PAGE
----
Discount Bus Company Fung Wah Suspended After Failing Safety Inspections

Forget about a cheap ticket to New York City – the Boston-based Fung Wah bus company has been ordered off the road by federal officials.

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Passengers line up to board a Fung Wah bus headed for Boston on August 4, 2008 in New York City.

Forget about a cheap ticket to New York City – the Boston-based Fung Wah bus company has been ordered off the road by federal officials.

After failing safety inspections by state and federal officials, the discount bus line — a pioneer in the market for cheap “Chinatown Buses” that ply the highways between the major cities of the Northeast — has been told to stay  off the road by the government. Fung Wah operates primarily between Boston and New York City and is known for tickets as low as $15 for the four-hour trip.

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On Monday, state inspectors labeled the bus company an “imminent hazard” and instructed it to take 21 out of its 28 vehicles off the road. And as of yesterday, federal officials from the Transportation Department ordered Fung Wah to halt all service. According to CBS Boston:

On one bus, inspectors found multiple oil leaks from different parts of the engine, and nuts and bolts that weren’t secure.

There were also faulty lights, a door with a broken latch and the lack of proper registration on the charter bus hired by Fung Wah…

During one visit, [officials] were inspecting the buses for hours and five were in such disrepair they had to be towed.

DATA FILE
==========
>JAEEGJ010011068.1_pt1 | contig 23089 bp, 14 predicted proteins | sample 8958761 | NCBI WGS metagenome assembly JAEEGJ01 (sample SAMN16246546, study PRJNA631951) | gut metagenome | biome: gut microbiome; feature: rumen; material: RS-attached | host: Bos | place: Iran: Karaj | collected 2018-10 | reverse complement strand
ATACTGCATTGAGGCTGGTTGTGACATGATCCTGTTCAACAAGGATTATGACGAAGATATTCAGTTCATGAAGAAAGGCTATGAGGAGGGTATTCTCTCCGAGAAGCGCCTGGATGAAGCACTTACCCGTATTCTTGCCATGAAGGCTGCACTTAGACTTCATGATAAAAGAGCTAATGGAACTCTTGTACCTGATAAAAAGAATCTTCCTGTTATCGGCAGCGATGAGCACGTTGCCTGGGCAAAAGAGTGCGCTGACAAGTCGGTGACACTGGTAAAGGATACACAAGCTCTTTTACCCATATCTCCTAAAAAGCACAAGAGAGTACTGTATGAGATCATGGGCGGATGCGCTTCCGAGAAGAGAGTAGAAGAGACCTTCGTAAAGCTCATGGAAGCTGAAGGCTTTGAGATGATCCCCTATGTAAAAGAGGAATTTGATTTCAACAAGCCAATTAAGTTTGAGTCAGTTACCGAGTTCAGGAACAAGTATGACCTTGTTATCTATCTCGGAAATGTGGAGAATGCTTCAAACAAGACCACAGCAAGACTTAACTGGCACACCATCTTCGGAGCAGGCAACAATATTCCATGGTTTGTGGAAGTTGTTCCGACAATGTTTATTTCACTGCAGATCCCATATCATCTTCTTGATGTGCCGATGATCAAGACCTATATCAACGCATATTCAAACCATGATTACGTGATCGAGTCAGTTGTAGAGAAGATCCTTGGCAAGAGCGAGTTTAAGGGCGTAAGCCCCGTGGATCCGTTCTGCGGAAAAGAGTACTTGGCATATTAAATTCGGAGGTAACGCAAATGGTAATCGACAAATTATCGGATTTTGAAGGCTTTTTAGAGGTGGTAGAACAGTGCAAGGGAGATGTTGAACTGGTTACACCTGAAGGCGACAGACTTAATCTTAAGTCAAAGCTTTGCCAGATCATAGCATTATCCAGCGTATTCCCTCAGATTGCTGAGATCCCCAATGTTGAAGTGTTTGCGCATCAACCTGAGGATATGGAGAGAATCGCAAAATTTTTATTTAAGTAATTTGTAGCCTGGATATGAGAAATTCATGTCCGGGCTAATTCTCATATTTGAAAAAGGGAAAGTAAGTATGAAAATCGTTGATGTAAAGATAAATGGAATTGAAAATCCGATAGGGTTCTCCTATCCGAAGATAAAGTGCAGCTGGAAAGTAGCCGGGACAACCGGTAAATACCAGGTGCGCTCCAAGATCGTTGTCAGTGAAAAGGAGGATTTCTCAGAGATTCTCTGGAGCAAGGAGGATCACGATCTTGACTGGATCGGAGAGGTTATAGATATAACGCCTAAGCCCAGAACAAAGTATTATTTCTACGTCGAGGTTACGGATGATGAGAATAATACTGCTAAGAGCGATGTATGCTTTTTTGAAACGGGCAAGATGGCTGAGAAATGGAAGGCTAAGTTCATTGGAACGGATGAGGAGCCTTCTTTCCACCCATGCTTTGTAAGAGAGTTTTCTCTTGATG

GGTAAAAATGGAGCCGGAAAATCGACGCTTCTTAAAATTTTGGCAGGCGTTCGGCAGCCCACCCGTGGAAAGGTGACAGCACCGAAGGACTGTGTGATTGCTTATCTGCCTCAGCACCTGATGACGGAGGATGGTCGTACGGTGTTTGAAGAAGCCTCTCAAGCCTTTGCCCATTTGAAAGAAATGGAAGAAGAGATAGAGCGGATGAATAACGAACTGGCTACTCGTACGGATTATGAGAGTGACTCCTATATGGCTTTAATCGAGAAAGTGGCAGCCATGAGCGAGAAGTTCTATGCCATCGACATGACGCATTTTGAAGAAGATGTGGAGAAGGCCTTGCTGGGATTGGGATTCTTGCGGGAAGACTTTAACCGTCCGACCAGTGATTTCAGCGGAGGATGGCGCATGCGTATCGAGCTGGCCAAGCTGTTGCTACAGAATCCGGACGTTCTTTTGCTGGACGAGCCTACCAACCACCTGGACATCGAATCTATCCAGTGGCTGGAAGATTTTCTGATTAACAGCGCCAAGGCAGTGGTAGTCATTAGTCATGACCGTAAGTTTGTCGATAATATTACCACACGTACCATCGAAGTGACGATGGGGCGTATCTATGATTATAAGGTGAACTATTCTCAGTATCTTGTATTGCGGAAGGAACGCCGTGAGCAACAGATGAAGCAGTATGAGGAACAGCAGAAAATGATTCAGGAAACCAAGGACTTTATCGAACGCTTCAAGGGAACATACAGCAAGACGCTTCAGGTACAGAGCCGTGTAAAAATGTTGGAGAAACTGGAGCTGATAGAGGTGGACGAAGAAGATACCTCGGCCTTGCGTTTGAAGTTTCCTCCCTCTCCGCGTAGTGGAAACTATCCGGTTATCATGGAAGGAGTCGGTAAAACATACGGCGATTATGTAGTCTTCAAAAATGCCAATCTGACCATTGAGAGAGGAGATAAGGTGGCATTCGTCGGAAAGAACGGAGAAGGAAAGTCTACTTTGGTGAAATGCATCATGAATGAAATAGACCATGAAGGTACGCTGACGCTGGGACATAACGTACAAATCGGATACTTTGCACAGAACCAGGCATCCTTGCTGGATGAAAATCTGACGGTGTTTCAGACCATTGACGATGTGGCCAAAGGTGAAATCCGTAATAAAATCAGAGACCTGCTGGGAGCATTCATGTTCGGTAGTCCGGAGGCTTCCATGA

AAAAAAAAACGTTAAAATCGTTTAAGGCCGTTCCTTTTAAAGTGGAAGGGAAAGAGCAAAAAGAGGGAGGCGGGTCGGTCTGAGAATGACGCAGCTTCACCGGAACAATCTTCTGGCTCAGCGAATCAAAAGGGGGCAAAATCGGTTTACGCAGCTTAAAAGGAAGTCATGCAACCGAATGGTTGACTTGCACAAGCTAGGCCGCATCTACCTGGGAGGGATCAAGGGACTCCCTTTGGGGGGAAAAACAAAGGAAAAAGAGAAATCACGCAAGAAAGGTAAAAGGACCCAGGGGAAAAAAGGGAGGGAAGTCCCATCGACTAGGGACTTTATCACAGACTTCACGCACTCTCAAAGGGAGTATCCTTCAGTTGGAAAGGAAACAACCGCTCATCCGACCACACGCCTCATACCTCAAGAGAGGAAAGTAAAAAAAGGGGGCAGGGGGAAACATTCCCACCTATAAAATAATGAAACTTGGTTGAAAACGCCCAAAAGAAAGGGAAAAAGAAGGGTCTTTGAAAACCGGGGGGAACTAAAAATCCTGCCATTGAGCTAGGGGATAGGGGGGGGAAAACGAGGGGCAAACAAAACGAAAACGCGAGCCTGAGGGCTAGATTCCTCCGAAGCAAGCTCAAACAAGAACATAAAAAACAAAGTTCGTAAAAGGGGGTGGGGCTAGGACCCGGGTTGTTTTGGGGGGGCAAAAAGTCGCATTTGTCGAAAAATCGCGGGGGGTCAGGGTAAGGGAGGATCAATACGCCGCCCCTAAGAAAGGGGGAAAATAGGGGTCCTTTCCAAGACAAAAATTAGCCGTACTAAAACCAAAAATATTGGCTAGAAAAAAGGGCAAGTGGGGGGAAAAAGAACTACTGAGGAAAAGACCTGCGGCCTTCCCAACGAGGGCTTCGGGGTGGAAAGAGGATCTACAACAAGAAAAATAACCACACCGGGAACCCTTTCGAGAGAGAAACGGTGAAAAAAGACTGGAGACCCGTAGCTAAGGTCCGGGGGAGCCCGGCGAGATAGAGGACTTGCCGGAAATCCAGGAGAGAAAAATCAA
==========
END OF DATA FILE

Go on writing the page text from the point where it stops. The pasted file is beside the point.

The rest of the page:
“We’re talking about a major public safety concern,” Ann Berwick , chair of the Massachusetts Department of Public Utilities, told CBS. “We’re not talking about trivial matters here; we’re talking about serious structural deficiencies in these buses that could cause a serious accident.”

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The company’s safety record is spotty at best; a fire erupted on board a Fung Wah bus during one journey in 2005 and another bus was involved in a rollover accident in 2006, injuring 34 people and resulting in a $31,000 fine.

That, however, has not deterred passengers looking for a cheap ticket between East Coast cities; some customers were still lining up to buy tickets even after the company was asked to cease and desist. “If it’s your time, it’s your time,” Rosemary Donkor, a passenger who was headed to Boston, told the New York Times outside the Fung Wah ticket office in lower Manhattan. “I believe that God looks after us all.”

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